I can demolish a baked garlic spread on some crusty bread in a matter of minutes. The more garlicky... the better. That being said, even I can admit that peeling and chopping garlic can be a pain. People have manufactured gadgets galore to ease said pain. There are rubber tube thingys that take off the garlic skin (by the way, if you have one or want to get one, make sure you keep it in a ziploc bag when not in use, it will infuse your entire tool drawer with garlic very quickly), there are choppers, smashers, presses, and the old standby: a knife. Regardless of the tool, there’s washing and making sure garlic's essential oils haven't lingered longer than invited.
So here's my dirty little secret: garlic paste. Garlic paste usually comes in tubes, and is NOT to be confused with bottled chopped garlic which is always miserable and tasteless. Depending on the brand, some can be are saltier than others, and you may have adjust your seasoning, so make sure to taste before you use. Regardless though, all garlic paste is a “good thing” (thank you, Martha). You can use it exactly the same way you would fresh garlic. Heat some in oil and sauté with it. It’s wonderful in sauces, and you can make a really good rubs for meat, fish, and poultry.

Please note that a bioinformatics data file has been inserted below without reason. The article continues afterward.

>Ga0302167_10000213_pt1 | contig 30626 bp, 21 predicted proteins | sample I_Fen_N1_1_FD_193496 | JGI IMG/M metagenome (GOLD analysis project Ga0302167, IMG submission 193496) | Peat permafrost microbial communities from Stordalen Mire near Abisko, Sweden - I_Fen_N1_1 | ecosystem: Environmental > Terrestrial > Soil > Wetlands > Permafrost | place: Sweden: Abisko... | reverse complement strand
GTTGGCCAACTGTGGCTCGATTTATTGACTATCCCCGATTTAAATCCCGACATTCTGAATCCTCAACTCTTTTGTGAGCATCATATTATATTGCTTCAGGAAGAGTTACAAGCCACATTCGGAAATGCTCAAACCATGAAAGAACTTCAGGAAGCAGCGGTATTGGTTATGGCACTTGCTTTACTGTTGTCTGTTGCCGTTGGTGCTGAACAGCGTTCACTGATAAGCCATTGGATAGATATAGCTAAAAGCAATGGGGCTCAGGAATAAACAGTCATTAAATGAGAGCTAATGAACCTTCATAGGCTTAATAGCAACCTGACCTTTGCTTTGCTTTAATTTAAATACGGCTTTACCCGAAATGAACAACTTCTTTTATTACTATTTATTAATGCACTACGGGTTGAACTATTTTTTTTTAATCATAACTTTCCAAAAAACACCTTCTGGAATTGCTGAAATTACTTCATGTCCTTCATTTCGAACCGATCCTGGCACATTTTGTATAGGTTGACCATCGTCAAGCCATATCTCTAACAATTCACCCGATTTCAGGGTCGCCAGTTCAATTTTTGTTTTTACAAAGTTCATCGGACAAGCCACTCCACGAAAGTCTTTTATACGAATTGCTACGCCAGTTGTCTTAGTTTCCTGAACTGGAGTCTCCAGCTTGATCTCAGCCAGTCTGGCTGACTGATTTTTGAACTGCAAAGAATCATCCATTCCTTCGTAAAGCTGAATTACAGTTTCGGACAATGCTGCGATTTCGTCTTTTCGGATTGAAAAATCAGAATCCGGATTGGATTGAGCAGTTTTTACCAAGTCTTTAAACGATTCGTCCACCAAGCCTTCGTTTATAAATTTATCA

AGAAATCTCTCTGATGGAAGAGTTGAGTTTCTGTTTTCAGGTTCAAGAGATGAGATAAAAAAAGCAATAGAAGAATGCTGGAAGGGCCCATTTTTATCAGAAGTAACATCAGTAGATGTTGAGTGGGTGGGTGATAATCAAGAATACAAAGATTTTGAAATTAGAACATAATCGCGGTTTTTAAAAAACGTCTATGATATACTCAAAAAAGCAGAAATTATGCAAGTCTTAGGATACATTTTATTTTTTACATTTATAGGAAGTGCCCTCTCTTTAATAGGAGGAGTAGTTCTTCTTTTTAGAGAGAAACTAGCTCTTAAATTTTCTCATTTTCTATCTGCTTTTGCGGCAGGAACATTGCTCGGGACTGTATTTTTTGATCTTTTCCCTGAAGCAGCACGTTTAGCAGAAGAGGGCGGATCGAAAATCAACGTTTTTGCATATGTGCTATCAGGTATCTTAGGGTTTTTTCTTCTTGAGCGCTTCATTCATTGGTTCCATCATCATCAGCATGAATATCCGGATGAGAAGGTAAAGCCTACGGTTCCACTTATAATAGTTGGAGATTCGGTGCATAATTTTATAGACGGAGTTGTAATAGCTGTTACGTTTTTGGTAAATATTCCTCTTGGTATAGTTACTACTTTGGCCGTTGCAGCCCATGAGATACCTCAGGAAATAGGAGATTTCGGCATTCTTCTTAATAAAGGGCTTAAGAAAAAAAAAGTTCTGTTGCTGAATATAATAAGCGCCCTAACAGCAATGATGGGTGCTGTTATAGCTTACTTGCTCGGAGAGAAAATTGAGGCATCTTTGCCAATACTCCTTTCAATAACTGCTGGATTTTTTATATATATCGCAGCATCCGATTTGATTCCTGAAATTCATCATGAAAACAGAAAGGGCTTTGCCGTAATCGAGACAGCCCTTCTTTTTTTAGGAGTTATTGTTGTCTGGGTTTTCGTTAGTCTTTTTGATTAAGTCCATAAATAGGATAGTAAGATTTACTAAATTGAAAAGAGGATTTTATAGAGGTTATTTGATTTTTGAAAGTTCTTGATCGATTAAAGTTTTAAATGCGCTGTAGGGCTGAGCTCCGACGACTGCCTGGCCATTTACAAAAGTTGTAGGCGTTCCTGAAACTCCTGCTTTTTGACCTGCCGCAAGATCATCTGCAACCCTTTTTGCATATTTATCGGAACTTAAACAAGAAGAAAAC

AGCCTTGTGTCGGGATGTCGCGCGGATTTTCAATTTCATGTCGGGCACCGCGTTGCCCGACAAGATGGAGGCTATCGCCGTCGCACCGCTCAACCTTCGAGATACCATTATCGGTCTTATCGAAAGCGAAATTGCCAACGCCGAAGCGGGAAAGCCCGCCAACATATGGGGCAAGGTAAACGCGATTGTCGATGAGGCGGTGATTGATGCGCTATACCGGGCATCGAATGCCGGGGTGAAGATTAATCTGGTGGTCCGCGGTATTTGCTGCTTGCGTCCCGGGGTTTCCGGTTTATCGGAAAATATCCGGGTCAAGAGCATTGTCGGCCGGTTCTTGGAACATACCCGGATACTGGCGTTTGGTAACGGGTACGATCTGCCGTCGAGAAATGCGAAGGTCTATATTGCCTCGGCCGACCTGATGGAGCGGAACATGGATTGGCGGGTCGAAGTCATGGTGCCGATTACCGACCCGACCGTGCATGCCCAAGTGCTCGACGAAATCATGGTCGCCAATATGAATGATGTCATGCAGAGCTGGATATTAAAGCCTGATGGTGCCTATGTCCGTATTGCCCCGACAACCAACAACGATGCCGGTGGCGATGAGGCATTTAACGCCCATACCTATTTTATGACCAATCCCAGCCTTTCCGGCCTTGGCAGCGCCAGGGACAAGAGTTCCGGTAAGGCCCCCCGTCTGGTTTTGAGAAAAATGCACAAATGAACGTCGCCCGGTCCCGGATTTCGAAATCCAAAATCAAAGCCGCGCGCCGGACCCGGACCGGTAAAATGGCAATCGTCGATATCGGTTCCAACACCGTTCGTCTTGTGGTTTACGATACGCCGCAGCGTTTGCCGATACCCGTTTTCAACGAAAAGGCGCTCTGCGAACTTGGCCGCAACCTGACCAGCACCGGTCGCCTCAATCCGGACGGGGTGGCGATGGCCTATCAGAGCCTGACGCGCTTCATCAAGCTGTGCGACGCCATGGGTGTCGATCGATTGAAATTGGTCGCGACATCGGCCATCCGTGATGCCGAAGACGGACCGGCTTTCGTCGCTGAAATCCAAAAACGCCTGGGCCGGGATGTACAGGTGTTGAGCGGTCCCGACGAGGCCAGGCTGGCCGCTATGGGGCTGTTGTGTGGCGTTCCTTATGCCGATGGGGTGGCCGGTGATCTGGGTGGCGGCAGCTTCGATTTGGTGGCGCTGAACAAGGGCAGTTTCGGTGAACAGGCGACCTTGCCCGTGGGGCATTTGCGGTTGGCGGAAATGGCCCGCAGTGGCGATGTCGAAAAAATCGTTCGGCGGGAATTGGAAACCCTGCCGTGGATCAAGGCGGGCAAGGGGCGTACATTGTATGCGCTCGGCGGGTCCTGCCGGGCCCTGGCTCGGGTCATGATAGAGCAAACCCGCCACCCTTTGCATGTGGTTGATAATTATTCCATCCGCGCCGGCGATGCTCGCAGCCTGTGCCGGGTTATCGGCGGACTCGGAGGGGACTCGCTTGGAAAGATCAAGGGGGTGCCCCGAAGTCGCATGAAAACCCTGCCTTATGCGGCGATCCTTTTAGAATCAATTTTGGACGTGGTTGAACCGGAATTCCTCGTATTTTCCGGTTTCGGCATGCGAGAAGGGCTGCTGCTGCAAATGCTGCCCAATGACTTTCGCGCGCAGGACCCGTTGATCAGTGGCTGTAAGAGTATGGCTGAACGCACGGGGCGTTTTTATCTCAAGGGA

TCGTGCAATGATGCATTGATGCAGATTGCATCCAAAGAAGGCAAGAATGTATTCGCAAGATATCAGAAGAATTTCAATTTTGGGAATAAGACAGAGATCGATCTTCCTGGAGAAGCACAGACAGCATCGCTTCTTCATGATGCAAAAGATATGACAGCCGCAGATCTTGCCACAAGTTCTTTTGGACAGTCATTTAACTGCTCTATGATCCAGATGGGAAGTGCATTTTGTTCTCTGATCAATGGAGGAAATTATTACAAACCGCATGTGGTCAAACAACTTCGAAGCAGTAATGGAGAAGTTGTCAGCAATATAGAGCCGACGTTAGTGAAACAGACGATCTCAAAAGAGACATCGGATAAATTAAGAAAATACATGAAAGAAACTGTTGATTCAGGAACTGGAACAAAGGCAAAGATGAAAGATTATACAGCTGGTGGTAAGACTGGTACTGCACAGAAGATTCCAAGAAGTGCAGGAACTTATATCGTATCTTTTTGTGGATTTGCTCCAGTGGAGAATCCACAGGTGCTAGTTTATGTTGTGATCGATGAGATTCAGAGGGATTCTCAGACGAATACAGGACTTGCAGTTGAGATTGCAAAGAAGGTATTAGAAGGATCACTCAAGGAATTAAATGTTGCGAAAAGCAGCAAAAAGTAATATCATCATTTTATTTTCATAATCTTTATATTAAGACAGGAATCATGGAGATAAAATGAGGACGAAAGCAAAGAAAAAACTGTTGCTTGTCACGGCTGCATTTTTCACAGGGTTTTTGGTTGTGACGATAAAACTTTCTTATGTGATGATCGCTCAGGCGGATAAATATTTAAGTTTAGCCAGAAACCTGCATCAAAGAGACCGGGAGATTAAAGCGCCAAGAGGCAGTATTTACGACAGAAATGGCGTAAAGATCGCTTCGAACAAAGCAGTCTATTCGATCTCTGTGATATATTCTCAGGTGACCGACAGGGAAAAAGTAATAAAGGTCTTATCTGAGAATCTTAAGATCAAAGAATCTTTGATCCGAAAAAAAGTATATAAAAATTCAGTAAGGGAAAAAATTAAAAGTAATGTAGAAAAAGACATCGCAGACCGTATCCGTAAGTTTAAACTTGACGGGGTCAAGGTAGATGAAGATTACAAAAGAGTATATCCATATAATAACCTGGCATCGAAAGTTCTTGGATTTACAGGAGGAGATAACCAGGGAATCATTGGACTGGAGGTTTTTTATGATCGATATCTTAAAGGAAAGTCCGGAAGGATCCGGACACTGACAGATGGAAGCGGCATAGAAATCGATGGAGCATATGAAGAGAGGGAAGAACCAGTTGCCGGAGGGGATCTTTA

I introduced my Mother to the wonders of garlic paste this summer, and she hasn't looked back since. Of course this isn't some grand new discovery, but most people either forget it exists, only use it for salad dressings, or have never even thought about using it at all. I'm not going to tell you to that I always use garlic paste, or to replace it with fresh garlic completely, but its a quick solution and a really tasty one. So next time you’re at the market, grab a tube and experiment, you might just fall in love.